I tried using Word for awhile, and when I started submitting my completed manuscript, I started an email thread that I kept updating. I ended up having my records everywhere! And I’ve read testimonials about having multiple spreadsheet, or a spreadsheet and a notebook, or a file of index cards, and more and more variations. I’ve heard about elaborate color coordinating systems. I’ve heard about computers crashing and people losing records. I’ve heard about using old websites that suddenly become defunct.

It became clear that I was not the only one struggling with the best system for this, the most time effective and helpful system. I drew a lot of pictures for my husband about how I was thinking a website could work, and we talked it all through, and he made it for me. I’m so grateful to him for doing that.

4. Can you show us some screen shots of what Submittrs looks like?

I’d love to! The video on our indiegogo shows our Demo account, but here are some shots of my account which I’ve been using for about six months now. It’s a little personal, but here goes!

This is a shot of my Pieces page, showing my unpublished pieces and filtering by what I’ve tagged as New.

Pieces

And this is a shot of my Submissions page, showing my Open submissions and without filtering by any of my tags. You can see I tag by collection title and type of submission (Journal, Contest, Anthology, Press, etc.). (When you add pieces to a submission on the Pieces page, it will carry over any tags those pieces had to the submission on the Submissions page.)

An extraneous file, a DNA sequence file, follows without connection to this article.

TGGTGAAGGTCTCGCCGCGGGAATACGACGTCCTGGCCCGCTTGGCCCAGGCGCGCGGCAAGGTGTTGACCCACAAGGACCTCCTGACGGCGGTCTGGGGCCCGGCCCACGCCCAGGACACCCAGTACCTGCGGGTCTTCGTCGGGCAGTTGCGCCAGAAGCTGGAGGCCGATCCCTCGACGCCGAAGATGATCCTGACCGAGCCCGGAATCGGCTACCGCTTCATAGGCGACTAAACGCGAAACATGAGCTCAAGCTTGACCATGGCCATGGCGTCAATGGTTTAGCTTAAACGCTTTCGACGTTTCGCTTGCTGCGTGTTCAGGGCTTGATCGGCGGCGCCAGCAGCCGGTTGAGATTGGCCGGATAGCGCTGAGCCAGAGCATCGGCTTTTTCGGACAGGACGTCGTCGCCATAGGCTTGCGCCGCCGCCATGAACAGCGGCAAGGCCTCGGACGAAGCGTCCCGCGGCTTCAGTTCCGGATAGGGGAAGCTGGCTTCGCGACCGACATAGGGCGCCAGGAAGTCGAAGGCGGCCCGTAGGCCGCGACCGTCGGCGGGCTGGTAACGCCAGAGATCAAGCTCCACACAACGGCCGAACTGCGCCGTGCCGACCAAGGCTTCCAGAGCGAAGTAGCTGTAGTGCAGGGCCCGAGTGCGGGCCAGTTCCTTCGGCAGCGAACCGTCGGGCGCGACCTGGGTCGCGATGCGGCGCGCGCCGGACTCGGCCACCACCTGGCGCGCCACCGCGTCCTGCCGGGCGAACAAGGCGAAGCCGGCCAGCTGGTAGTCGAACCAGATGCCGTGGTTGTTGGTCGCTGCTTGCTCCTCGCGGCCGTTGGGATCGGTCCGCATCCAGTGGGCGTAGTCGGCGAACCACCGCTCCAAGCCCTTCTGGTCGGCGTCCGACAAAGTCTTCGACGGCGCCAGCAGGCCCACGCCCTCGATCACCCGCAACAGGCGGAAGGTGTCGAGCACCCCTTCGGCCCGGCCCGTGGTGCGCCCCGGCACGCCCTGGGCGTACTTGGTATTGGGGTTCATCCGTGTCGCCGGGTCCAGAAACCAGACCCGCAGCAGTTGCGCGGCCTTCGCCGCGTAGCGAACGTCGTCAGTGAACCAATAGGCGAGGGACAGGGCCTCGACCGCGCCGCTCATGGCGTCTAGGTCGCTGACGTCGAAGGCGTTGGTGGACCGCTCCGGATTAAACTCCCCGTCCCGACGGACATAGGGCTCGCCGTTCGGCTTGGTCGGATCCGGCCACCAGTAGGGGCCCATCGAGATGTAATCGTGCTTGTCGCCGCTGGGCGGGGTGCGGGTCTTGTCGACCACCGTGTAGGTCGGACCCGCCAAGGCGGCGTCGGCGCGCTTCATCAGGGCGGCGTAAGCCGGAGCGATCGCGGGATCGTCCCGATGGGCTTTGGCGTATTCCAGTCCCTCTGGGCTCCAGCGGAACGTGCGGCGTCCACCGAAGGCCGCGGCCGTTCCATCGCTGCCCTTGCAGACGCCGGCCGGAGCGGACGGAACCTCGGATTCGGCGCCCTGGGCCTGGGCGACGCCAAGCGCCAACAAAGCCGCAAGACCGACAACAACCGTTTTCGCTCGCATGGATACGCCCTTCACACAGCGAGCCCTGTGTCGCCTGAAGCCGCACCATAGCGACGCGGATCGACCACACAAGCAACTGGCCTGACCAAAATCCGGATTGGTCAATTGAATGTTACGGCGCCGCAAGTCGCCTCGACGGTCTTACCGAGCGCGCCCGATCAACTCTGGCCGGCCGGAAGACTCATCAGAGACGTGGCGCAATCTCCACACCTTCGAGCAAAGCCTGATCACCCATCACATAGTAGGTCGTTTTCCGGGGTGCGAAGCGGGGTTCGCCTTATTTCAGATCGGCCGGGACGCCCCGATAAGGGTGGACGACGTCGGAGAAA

Submissions

5. Where do you see Submittrs in the next five years?

I hope we’re serving a lot of writers at that point! I really want to have a portion of the site that’s available to everyone for free, with features like a “This Week’s Responses” so people can see what magazines have been actively responding to submissions that week. I also hope we have features I haven’t even thought of yet because they are recommended by our users in the future. I hope it’s a great five years!

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Interviews

Interview with Amber of Forthcoming Poets

Amber Rambharose, founder of Forthcoming Poets, talked to TellTell about why she started the site and what she’s working on in her own writing.

Why did you decide to start Forthcoming Poets?

I decided to start Forthcoming Poets because I was out of school and thirsty for some inspiration. While I was a student, visiting writers would come in for “shop talks” on craft, process, and poetry in general, and these talks always left me excited to write. I wanted to recreate that experience for people who are passionate about poetry but lack the support system of a writing group, a workshop, or a physical literary community. I also wanted Forthcoming Poets readers to see that being a writer is not a “one size fits all” career. Not everyone strikes gold during an MFA program. Not everyone gets his or her first manuscript picked up. There are a thousand different ways to be successful and I want to share that with people everywhere.

 In your first issue, you interviewed Kelly Davio and Rebecca Hazelton. How did you pick your interviewees?